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Description Results from the UK's state of the art Global Ocean model indicate that it is feasible to reconstruct and monitor the Atlantic Meridional Overturning Circulation (AMOC) variability in sub-polar latitudes from surface observations alone. When this is done with six atmospheric reanalysis products we find a reasonable consensus in recent AMOC changes. Therefore the characterization of the AMOC developed as part of this project, is a particularly important diagnostic, especially in light of international (e.g. NSF, NERC) efforts to develop a strategy to monitor the sub-polar AMOC.
Exploitation Route Our analysis of the surface flux method for estimating the subpolar Atlantic Meridional Overturning Circulation (AMOC) variability will lead to a clearer understanding of the physical processes associated with the variability of the subpolar AMOC. This is of interest to the sizeable international community engaged in researching the variability of the subpolar Atlantic Ocean and the AMOC throughout the Atlantic basin. This community includes those who have been involved in the NERC Rapid and Rapid-Watch programmes, the Overturning in the Subpolar North Atlantic Programme (OSNAP), Clivar US AMOC research initiatives and the EU programme THOR (ThermoHaline Overturning - at Risk?) programme.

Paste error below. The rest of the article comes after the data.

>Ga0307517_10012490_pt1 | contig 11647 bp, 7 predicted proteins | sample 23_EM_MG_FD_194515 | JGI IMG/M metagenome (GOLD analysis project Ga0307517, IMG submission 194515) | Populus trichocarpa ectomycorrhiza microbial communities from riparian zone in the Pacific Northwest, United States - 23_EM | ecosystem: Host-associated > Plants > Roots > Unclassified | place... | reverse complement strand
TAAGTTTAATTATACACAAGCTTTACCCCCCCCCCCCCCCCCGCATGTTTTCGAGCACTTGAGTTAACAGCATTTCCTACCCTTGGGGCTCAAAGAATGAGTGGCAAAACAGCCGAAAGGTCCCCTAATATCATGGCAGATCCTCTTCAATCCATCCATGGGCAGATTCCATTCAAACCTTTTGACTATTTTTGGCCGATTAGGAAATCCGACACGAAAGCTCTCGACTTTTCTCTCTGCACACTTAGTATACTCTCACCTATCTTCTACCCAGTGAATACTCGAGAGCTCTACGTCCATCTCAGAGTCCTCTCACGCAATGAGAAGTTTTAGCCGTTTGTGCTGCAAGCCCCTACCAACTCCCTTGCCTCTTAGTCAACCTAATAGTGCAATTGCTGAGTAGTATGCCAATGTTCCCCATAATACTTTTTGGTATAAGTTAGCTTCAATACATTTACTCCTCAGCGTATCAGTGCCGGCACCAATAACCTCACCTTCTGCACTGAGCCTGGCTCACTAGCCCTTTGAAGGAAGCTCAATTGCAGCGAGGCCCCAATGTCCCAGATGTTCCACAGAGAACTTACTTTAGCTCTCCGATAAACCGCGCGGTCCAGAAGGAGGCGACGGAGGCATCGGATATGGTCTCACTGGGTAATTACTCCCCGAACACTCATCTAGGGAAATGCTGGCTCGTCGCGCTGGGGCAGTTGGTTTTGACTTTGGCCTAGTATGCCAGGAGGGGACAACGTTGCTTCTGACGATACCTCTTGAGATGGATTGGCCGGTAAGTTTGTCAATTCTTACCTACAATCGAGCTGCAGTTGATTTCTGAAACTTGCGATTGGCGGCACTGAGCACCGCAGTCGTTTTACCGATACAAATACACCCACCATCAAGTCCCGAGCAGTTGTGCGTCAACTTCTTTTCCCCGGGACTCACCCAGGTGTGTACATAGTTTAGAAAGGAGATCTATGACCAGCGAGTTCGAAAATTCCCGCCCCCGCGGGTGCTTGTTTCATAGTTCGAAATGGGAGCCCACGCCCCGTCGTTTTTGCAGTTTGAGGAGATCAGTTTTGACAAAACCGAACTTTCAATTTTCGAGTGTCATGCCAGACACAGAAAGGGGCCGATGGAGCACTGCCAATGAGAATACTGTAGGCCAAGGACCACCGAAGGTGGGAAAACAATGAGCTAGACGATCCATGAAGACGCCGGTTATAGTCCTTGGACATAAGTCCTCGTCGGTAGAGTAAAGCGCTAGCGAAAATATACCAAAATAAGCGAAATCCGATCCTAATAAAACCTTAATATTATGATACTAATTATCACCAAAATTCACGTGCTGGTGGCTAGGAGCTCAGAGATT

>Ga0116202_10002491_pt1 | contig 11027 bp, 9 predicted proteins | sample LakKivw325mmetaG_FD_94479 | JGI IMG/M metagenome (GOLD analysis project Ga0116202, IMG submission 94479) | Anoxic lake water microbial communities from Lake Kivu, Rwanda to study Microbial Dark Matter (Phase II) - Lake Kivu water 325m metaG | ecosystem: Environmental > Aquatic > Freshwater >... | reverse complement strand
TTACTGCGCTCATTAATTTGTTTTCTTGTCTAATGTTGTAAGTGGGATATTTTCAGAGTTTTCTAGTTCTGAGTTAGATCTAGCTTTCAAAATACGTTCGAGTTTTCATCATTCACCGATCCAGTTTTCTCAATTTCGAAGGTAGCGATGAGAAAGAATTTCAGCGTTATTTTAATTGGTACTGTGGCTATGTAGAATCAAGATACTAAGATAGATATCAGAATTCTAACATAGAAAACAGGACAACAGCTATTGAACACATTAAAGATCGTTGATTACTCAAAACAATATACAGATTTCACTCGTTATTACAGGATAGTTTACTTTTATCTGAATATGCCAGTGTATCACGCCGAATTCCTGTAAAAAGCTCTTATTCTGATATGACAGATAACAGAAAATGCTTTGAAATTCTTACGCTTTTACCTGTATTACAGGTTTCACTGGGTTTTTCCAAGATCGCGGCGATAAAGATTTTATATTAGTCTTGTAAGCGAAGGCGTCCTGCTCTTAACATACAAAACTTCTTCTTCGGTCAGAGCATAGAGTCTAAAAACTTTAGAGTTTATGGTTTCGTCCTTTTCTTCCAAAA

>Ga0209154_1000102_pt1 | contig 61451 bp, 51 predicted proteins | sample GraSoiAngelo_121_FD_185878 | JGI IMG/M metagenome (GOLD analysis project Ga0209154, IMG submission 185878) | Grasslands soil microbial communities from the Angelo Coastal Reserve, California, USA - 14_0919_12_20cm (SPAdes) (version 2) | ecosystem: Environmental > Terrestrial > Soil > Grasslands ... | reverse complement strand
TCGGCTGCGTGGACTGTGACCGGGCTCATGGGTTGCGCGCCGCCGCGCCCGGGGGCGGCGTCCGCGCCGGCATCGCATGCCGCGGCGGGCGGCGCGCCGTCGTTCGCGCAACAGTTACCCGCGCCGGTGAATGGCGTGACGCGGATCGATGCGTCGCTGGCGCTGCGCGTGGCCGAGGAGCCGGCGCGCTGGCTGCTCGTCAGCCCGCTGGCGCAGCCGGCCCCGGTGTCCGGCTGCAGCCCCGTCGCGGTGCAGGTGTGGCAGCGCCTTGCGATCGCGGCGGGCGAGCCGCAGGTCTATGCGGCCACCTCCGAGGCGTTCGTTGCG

Our time series of subpolar AMOC variability will be a useful product for ocean and climate research. The longer timescale will serve as a useful comparison with alternative methods of reconstructing past decadal ocean variability. For example, ocean model hind-casts and ocean assimilation efforts may suffer from problems of initialisation, drift and errors associated with assimilation procedure. We note that because our time series will account for a limited number of processes, the physical significance of differences between it and other methods will be more traceable than differences between two model hindcasts or two ocean reanalyses.
Sectors Energy